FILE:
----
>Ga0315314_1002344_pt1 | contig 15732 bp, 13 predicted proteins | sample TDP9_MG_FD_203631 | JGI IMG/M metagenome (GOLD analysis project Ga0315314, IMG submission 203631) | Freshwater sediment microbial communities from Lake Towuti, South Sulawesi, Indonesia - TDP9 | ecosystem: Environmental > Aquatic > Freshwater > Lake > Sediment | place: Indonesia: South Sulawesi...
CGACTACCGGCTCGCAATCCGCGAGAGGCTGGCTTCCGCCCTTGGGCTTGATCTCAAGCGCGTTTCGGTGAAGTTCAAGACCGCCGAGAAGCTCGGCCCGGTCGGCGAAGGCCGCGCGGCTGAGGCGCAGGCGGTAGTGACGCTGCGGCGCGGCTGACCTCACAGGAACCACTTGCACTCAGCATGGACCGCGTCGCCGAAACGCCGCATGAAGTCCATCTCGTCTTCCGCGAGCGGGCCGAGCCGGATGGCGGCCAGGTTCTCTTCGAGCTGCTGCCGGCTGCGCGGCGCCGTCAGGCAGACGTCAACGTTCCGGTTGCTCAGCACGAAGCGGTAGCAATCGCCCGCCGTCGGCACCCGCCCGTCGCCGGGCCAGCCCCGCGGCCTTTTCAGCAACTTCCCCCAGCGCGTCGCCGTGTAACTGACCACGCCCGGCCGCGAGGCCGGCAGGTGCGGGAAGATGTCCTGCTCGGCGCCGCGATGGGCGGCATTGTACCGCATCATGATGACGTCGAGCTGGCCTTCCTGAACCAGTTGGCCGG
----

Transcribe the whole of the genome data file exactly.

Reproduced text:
>Ga0315314_1002344_pt1 | contig 15732 bp, 13 predicted proteins | sample TDP9_MG_FD_203631 | JGI IMG/M metagenome (GOLD analysis project Ga0315314, IMG submission 203631) | Freshwater sediment microbial communities from Lake Towuti, South Sulawesi, Indonesia - TDP9 | ecosystem: Environmental > Aquatic > Freshwater > Lake > Sediment | place: Indonesia: South Sulawesi...
CGACTACCGGCTCGCAATCCGCGAGAGGCTGGCTTCCGCCCTTGGGCTTGATCTCAAGCGCGTTTCGGTGAAGTTCAAGACCGCCGAGAAGCTCGGCCCGGTCGGCGAAGGCCGCGCGGCTGAGGCGCAGGCGGTAGTGACGCTGCGGCGCGGCTGACCTCACAGGAACCACTTGCACTCAGCATGGACCGCGTCGCCGAAACGCCGCATGAAGTCCATCTCGTCTTCCGCGAGCGGGCCGAGCCGGATGGCGGCCAGGTTCTCTTCGAGCTGCTGCCGGCTGCGCGGCGCCGTCAGGCAGACGTCAACGTTCCGGTTGCTCAGCACGAAGCGGTAGCAATCGCCCGCCGTCGGCACCCGCCCGTCGCCGGGCCAGCCCCGCGGCCTTTTCAGCAACTTCCCCCAGCGCGTCGCCGTGTAACTGACCACGCCCGGCCGCGAGGCCGGCAGGTGCGGGAAGATGTCCTGCTCGGCGCCGCGATGGGCGGCATTGTACCGCATCATGATGACGTCGAGCTGGCCTTCCTGAACCAGTTGGCCGG